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Born in Mercia, c. 673; died at Crowland, Lincolnshire, England, in 714; feast day formerly on April 12; feast of his translation is August 30 and there is a commemoration on August 26.

As a young man of royal blood from the tribe of Guthlacingas, Guthlac had been a soldier for nine years, fighting for Ethelred, the King of Mercia. At age 24, he renounced both violence and the life of the world and became a monk in double abbey at Repton, which was ruled by an abbess named Elfrida.

Even in these early years his discipline was extraordinary. Some of the monks in fact disliked him because he refused all wine and cheering drink. But he lived down the criticism and gained the respect of his brothers. After two years in the monastery it seemed to him far too agreeable a place. On the feast of Saint Bartholomew about 701, he found a wet, remote, unloved spot on the River Welland in the Fens, which could be reached only by boat, and lived there for the rest of his life as a hermit, seeking to imitate the rigours of the old desert fathers.

His temptations rivalled theirs. Wild men came out of the forest and beat him. Even the ravens stole his few possessions. But Guthlac was patient, even with wild creatures. Bit by bit the animals and birds came to trust him as their friend. A holy man named Wilfrid once visited Guthlac and was astonished when two swallows landed on his shoulders and then hopped all over him. Guthlac told him, Hast thou not learned, brother, that with him who has led his life after God's will, the wild beasts and birds become more intimate, just as to those who leave the world, the angels approach nearer?

Apparently, Guthlac was also had a vision of Saint Bartholomew, his patron. Nor was he entirely alone in his refuge: He had several disciples, Saints Cissa, Bettelin, Egbert, and Tatwin, who had cells nearby. Bishop Hedda of Dorchester ordained him to the priesthood during a visit. The exiled prince Ethelbald, often came to him for advice, learned from Guthlac that he would wear the crown of the Mercians.

When he was dying, Guthlac sent for his sister, Saint Pega, who was a hermitess in the same neighbourhood (Peakirk or Pega's church). Abbess Edburga of Repton sent him a shroud and a leaden coffin. A year after his death, Guthlac's body was exhumed and found to be incorrupt. Soon his shrine, to which his sister had donated his Psalter and scourge, began popular. When both King Wiglaf of Mercia (827-840) and Archbishop Ceolnoth of Canterbury (who was cured by Guthlac of the ague in 851) became devotees, Guthlac's cultus grew and spread. A monastery was established on the site of Saint Guthlac's hermitage, which developed into the great abbey of Crowland, to which his relics were translated in 1136. There was another translation in 1196.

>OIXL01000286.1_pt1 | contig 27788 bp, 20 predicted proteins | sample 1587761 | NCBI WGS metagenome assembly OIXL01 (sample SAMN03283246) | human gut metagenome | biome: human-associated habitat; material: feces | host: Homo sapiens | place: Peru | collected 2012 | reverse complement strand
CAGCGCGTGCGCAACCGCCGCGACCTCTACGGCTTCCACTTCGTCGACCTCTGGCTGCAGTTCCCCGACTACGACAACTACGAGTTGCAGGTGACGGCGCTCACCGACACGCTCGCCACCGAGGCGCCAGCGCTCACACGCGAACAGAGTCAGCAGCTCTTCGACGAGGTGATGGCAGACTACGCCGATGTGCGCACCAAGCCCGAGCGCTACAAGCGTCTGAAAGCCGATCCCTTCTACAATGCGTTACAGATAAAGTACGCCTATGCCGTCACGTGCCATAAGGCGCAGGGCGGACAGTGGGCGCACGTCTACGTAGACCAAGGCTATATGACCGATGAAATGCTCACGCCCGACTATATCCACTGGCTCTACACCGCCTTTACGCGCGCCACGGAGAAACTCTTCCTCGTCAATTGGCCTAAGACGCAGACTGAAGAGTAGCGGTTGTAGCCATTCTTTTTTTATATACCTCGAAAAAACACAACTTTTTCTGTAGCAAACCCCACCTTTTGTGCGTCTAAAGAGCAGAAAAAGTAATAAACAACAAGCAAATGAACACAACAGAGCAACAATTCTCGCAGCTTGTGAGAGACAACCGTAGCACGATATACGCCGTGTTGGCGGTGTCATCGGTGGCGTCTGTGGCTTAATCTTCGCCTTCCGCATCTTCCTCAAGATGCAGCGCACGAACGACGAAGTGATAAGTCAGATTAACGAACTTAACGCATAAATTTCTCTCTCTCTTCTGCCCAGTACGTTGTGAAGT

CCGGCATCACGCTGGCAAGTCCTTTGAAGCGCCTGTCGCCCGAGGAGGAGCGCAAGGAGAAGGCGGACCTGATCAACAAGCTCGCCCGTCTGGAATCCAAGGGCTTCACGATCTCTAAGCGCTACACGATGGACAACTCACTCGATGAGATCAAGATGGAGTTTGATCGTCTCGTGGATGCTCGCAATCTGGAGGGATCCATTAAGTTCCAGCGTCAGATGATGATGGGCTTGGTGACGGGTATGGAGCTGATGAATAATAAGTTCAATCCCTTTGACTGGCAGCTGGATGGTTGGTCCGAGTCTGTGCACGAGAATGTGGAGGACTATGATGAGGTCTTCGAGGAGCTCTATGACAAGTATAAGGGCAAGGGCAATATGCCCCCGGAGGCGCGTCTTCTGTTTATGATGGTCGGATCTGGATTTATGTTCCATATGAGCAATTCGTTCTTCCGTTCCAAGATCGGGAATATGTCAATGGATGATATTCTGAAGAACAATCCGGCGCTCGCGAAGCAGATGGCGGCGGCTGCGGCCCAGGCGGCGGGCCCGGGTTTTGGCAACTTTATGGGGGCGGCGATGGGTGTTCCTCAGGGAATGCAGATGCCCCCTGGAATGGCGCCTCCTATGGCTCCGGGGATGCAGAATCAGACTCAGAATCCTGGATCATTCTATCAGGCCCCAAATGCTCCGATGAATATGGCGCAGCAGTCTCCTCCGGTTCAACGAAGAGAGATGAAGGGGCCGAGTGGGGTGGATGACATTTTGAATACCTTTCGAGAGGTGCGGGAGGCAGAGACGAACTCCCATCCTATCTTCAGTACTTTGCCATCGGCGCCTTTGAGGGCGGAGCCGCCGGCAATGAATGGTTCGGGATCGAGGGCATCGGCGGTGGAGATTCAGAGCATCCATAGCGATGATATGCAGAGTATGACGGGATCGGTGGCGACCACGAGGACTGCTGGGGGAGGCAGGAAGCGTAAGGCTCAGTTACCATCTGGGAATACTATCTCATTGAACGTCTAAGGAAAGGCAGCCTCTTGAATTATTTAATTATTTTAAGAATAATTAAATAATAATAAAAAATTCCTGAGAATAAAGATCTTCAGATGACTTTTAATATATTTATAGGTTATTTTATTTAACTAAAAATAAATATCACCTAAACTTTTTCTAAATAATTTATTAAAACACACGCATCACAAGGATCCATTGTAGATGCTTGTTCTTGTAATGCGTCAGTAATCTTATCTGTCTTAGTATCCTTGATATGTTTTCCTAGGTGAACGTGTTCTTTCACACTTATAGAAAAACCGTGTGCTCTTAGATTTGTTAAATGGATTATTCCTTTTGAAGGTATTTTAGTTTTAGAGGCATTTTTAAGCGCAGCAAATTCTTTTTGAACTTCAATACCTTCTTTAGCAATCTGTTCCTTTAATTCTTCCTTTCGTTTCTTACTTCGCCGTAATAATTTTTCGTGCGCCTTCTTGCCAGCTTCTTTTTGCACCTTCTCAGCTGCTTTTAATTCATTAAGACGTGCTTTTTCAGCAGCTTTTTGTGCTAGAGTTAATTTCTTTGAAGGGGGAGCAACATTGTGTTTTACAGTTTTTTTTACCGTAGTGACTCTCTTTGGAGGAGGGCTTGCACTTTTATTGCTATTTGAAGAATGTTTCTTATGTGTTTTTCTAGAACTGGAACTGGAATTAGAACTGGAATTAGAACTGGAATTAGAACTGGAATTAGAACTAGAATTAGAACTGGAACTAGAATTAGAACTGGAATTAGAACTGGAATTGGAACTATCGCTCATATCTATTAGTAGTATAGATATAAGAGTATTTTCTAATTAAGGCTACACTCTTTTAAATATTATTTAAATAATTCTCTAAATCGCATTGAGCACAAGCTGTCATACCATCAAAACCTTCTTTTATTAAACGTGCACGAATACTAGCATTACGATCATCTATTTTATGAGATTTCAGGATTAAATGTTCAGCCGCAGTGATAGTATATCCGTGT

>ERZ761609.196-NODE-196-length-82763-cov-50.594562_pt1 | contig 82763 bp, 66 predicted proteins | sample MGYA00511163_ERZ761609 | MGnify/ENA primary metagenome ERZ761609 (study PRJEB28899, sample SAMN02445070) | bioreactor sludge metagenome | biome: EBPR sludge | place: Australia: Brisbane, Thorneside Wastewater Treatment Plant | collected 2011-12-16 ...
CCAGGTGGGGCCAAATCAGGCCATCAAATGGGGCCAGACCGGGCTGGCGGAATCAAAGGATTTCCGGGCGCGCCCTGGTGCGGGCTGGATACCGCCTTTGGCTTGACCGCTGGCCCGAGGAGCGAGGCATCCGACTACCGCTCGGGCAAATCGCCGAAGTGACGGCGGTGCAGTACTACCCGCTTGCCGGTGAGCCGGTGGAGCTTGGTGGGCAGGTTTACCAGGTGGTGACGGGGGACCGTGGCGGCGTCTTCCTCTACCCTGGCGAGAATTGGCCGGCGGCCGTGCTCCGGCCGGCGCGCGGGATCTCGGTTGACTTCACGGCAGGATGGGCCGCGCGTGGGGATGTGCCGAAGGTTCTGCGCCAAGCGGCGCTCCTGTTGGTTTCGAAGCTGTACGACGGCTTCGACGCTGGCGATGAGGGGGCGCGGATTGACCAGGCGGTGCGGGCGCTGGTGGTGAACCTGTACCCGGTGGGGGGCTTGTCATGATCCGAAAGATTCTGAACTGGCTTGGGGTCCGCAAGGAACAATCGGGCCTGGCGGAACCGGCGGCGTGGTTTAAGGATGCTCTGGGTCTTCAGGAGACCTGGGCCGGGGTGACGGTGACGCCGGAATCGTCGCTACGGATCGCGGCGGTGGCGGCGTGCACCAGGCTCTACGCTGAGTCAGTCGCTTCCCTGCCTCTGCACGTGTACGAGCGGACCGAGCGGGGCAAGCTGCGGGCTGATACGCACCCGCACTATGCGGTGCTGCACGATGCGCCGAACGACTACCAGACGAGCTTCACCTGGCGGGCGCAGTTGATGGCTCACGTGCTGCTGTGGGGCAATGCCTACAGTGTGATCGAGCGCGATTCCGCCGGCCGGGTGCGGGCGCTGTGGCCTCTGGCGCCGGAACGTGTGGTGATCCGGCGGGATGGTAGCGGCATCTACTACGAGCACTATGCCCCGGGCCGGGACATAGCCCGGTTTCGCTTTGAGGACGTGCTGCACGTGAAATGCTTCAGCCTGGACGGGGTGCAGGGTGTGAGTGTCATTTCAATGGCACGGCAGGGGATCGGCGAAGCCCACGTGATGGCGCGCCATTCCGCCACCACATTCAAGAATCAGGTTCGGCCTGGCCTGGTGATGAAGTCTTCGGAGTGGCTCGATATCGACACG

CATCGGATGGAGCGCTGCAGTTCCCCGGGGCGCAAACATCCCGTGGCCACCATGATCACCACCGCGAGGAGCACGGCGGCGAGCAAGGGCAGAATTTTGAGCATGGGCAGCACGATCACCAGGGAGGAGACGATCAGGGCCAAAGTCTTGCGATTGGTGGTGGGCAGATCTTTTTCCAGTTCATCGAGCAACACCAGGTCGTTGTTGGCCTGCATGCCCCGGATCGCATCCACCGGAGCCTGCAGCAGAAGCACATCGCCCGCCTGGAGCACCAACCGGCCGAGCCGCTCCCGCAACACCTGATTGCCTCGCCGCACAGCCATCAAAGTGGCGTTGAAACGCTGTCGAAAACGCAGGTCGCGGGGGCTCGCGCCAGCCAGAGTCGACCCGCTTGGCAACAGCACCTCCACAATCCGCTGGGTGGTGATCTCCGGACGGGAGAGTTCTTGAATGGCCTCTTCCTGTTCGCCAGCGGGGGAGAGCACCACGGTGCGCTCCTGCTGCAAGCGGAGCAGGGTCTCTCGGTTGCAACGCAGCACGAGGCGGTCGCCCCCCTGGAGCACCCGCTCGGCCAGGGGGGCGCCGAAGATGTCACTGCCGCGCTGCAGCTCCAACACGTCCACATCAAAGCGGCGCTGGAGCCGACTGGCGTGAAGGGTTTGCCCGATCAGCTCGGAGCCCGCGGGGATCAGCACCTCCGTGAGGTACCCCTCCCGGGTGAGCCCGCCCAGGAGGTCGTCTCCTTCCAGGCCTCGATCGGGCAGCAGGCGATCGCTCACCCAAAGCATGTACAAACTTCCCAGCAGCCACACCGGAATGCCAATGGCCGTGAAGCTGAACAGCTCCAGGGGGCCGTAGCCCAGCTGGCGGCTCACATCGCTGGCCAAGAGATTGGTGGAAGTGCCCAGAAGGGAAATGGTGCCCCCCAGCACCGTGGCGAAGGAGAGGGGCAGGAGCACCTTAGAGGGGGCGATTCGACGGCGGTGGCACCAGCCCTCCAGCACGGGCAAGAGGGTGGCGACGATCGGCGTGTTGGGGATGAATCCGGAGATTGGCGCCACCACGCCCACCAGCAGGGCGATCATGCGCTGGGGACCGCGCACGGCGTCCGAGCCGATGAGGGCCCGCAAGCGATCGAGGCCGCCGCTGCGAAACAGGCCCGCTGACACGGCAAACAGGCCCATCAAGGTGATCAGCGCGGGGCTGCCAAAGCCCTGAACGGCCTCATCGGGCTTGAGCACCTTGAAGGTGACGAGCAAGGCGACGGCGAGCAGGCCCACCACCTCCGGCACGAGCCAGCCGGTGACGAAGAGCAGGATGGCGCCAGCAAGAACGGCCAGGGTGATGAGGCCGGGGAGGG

One can go on pilgrimage to the site, which has much of interest, but nothing of the saint's era remains, for it was destroyed by pagan raiders who ravaged the region at that time. Persons linked with Cambridge will recall that their University was founded under the inspiration of the abbot of Crowland, thus Sabine Baring-Gould has said, making St Guthlac the University's spiritual father.

Guthlac's vita was recorded in Latin by his near contemporary Felix. Several others were composed in Old English verse and prose. Together with Saint Cuthbert, Guthlac was one of England's most popular pre-Conquest hermit saints (Attwater, Benedictines, Bentley, Farmer, Gill, Husenbeth).

In art, Saint Guthlac is depicted holding a scourge in his hand and a serpent at his feet. At times he may be shown (1) receiving the scourge from Saint Bartholomew; (2) being ordained priest by Saint Hedda of Winchester; or (3) with devils molesting and angels consoling him (Roeder). A magnificent pictorial record of his life survives in the late 12th-century Harleian Roll Y.6 at the British Museum, which is usually called the Guthlac Roll. This is a series of eighteen roundels, cartoons for stained glass windows, based on Felix's vita and the pseudo-Ingulph's history of Crowland.

Crowland also has several 13th-century sculptures of his life. Abbot Henry of Crowland's 13th-century seal depicts Guthlac receiving a scourge from Saint Bartholomew for fending off diabolical attacks (Farmer). He is venerated in Lincolnshire (Roeder).

o The Deserts of Britain
o Four places of ascetical struggle in Britain and the saints who laboured there: St Gwyddfarch, St Melangell, St Cadfan, and St Guthlac:

Alternative Tinyurl:

o Akathist to our Holy Father Guthlac:

o Saint Pega and Saint Guthlac in the South English Legendary
by Alexandra H. Olsen

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